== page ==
These two prototypes both needed a way to add dialogue content to its conversational agents. Especially for the 2D Prototype that would be used in a large scale eHealth trial, it was important that domain experts (healthcare experts) could contribute to the creation of a large body of scripted conversation.
Having no interest in reinventing the wheel, the team at Roessingh Research and Development (RRD) set out to explore existing solutions that would meet our requirements. We needed a platform to author scripted dialogues, it would have to be easy to integrate into a larger eHealth platform, and it should be simple enough for domain experts to work with.
Unfortunately, we didn't find a tool that ticked all the boxes. The one platform that came close was Yarn — an open-source MIT-licensed interactive story-telling tool, made by Australian game developers Secret Lab.
At that time (around 2018), Yarn wasn't as fleshed-out, and well-supported as it is today. So, RRD decided to take Yarn as a starting point for creating a new dialogue platform, called WOOL. The WOOL language was a simplified version of Yarn, catering better to the target audience of non-technical domain experts, and an open-source graphical editor made for writing Yarn scripts was modified to support the WOOL language.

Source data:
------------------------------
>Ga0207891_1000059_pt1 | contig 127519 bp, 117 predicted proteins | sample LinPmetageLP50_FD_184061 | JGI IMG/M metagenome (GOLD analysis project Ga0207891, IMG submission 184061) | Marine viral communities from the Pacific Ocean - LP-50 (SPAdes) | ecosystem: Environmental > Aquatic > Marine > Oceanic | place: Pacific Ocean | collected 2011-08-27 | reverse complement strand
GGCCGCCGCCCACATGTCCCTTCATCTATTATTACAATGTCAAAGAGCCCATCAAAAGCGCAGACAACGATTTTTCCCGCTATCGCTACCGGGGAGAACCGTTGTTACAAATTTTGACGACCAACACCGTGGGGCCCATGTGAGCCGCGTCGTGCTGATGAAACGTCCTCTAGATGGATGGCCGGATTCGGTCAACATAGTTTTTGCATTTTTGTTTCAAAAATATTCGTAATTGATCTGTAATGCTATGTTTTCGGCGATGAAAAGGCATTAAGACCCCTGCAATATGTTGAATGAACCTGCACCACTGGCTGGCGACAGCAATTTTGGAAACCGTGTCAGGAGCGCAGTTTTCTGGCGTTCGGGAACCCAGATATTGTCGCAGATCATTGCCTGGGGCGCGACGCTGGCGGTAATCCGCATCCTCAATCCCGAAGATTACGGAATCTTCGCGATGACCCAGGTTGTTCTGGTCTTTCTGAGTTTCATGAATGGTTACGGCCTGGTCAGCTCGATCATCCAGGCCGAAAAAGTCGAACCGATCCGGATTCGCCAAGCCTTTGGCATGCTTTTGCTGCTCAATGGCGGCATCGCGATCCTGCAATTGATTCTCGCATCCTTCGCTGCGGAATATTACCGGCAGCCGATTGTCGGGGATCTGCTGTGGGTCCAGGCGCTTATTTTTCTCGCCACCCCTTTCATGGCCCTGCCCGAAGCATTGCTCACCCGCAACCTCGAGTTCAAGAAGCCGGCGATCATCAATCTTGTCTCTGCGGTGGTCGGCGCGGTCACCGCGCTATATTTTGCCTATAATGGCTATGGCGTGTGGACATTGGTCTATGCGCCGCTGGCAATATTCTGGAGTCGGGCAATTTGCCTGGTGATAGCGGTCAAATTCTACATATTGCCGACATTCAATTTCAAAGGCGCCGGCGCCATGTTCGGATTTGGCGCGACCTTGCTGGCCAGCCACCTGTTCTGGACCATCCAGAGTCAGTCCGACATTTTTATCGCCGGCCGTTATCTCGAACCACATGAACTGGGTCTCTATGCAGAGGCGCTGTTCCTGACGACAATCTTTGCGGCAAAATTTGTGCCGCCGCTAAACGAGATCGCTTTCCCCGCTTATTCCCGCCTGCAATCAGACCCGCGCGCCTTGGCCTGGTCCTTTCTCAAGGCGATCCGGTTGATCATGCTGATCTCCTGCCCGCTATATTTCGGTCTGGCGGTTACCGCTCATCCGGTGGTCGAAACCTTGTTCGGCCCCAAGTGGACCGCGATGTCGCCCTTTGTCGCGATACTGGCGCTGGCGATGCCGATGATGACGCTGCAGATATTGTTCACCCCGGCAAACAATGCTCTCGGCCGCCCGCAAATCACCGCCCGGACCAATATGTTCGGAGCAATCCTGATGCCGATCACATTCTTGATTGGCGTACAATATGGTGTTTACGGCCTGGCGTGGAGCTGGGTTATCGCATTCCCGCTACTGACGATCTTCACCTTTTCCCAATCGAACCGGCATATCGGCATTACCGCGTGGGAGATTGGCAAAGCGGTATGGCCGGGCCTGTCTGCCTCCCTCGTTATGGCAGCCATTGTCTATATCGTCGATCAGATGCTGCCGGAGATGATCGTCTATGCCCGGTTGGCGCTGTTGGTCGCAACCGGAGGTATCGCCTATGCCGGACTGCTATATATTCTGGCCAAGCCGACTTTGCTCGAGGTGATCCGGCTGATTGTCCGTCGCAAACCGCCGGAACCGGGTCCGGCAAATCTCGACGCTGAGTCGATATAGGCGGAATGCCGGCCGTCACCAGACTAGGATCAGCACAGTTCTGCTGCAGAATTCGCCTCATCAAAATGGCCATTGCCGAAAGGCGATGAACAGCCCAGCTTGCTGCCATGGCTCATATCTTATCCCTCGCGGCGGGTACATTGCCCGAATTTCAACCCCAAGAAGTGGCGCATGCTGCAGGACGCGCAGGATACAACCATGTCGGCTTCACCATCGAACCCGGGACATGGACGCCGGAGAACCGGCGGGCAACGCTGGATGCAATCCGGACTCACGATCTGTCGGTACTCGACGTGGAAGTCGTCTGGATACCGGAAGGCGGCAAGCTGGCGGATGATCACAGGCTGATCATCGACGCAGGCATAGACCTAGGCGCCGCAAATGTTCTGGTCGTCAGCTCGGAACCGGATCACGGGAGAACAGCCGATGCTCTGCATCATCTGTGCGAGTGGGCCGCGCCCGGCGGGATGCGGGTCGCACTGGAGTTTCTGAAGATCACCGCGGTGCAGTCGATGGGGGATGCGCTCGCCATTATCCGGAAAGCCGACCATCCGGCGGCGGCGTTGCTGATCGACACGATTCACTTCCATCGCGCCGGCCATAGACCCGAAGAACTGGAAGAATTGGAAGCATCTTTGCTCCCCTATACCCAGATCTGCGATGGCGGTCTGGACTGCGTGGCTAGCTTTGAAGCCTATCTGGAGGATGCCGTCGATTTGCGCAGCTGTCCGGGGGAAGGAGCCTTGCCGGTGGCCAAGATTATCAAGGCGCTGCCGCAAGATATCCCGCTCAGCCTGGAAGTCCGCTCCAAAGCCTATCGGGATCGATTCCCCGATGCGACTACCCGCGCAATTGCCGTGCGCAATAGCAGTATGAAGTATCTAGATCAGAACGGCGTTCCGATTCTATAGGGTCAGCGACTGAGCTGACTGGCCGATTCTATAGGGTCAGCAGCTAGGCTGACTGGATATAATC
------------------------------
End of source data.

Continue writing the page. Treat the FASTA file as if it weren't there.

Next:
In the years following the end of the Council of Coaches project, the WOOL platform was used in various projects, and has received technical updates to support those use cases. But ultimately, there was no support to further grow the platform and its community.
Therefore, in 2023, DialogueBranch branched off to provide a new and better branching dialogue platform. Like its predecessors Yarn and WOOL, the platform is open-sourced under the MIT License. The home of DialogueBranch is Fruit Tree Labs, a company founded specifically to support the growth and community uptake of the platform. If you need help integrating DialogueBranch into your platform, or need us to build a specific feature — please get in touch.
The DialogueBranch platform is made possible by the following major contributors.
Fruit Tree Labs is the owner of the DialogueBranch brand and the maintainer of the platform. This organisation, established in Portugal, was founded on the mission to grow the DialogueBranch platform and its community. Its founder, Harm op den Akker, has been a major contributor to source and documentation since its inception.